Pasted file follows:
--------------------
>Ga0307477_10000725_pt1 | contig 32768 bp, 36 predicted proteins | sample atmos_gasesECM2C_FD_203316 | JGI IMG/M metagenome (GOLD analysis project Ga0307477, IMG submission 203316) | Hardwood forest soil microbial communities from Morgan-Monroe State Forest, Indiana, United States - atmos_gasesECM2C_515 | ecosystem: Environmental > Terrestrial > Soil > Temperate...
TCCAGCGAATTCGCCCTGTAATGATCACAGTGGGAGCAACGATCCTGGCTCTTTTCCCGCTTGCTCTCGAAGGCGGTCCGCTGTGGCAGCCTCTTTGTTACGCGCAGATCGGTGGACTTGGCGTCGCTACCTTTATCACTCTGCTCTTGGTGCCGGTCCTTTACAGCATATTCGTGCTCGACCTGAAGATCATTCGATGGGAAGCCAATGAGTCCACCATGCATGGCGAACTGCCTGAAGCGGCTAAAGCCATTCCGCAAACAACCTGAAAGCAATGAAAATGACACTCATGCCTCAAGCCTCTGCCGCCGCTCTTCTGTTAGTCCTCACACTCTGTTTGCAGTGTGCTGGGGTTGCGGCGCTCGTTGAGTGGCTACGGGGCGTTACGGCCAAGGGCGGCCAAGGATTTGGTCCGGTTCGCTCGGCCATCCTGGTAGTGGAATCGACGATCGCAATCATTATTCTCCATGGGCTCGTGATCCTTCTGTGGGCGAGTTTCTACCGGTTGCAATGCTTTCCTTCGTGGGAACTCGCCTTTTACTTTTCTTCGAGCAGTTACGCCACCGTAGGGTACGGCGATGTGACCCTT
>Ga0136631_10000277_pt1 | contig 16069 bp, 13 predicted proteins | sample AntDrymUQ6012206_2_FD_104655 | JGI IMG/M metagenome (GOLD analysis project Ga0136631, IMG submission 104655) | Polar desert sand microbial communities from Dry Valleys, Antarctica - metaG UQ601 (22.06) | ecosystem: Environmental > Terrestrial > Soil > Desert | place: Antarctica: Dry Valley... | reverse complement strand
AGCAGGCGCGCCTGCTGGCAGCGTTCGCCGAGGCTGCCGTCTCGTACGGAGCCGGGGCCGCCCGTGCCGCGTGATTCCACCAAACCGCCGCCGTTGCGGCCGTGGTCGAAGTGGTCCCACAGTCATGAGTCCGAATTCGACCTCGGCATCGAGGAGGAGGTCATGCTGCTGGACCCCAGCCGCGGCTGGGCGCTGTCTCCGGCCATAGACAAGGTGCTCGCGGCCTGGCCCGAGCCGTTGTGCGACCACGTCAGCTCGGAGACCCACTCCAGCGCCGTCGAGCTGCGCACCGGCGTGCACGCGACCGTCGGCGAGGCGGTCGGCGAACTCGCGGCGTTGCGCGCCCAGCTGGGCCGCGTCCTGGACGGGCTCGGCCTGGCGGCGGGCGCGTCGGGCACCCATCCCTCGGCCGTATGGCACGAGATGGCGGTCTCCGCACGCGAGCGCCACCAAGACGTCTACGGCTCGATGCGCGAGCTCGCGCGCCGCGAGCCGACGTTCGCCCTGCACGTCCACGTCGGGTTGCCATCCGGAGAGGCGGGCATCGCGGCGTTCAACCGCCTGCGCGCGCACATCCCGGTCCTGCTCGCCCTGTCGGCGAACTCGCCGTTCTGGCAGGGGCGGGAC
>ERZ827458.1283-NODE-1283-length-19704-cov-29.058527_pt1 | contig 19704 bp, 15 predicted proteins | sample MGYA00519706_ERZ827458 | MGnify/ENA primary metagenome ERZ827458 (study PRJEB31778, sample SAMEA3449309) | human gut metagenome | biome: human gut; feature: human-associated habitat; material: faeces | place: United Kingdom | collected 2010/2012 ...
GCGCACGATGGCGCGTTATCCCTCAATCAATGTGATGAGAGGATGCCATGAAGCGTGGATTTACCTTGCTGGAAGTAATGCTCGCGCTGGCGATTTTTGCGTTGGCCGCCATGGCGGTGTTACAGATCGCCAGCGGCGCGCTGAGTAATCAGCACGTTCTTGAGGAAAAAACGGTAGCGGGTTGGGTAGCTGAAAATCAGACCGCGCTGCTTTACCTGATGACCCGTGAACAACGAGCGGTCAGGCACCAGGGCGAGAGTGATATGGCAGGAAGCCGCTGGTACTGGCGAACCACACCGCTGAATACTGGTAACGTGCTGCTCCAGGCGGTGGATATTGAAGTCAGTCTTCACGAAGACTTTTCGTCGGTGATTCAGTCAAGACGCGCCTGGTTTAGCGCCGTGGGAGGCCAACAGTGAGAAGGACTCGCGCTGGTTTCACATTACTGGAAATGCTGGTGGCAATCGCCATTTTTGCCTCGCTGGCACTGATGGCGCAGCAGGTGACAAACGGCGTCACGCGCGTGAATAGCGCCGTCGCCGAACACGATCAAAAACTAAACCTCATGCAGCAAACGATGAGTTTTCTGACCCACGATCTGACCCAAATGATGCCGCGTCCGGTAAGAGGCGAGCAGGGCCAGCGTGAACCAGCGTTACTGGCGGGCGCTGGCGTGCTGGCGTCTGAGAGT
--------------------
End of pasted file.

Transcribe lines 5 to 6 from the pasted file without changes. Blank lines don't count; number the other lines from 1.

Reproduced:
>ERZ827458.1283-NODE-1283-length-19704-cov-29.058527_pt1 | contig 19704 bp, 15 predicted proteins | sample MGYA00519706_ERZ827458 | MGnify/ENA primary metagenome ERZ827458 (study PRJEB31778, sample SAMEA3449309) | human gut metagenome | biome: human gut; feature: human-associated habitat; material: faeces | place: United Kingdom | collected 2010/2012 ...
GCGCACGATGGCGCGTTATCCCTCAATCAATGTGATGAGAGGATGCCATGAAGCGTGGATTTACCTTGCTGGAAGTAATGCTCGCGCTGGCGATTTTTGCGTTGGCCGCCATGGCGGTGTTACAGATCGCCAGCGGCGCGCTGAGTAATCAGCACGTTCTTGAGGAAAAAACGGTAGCGGGTTGGGTAGCTGAAAATCAGACCGCGCTGCTTTACCTGATGACCCGTGAACAACGAGCGGTCAGGCACCAGGGCGAGAGTGATATGGCAGGAAGCCGCTGGTACTGGCGAACCACACCGCTGAATACTGGTAACGTGCTGCTCCAGGCGGTGGATATTGAAGTCAGTCTTCACGAAGACTTTTCGTCGGTGATTCAGTCAAGACGCGCCTGGTTTAGCGCCGTGGGAGGCCAACAGTGAGAAGGACTCGCGCTGGTTTCACATTACTGGAAATGCTGGTGGCAATCGCCATTTTTGCCTCGCTGGCACTGATGGCGCAGCAGGTGACAAACGGCGTCACGCGCGTGAATAGCGCCGTCGCCGAACACGATCAAAAACTAAACCTCATGCAGCAAACGATGAGTTTTCTGACCCACGATCTGACCCAAATGATGCCGCGTCCGGTAAGAGGCGAGCAGGGCCAGCGTGAACCAGCGTTACTGGCGGGCGCTGGCGTGCTGGCGTCTGAGAGT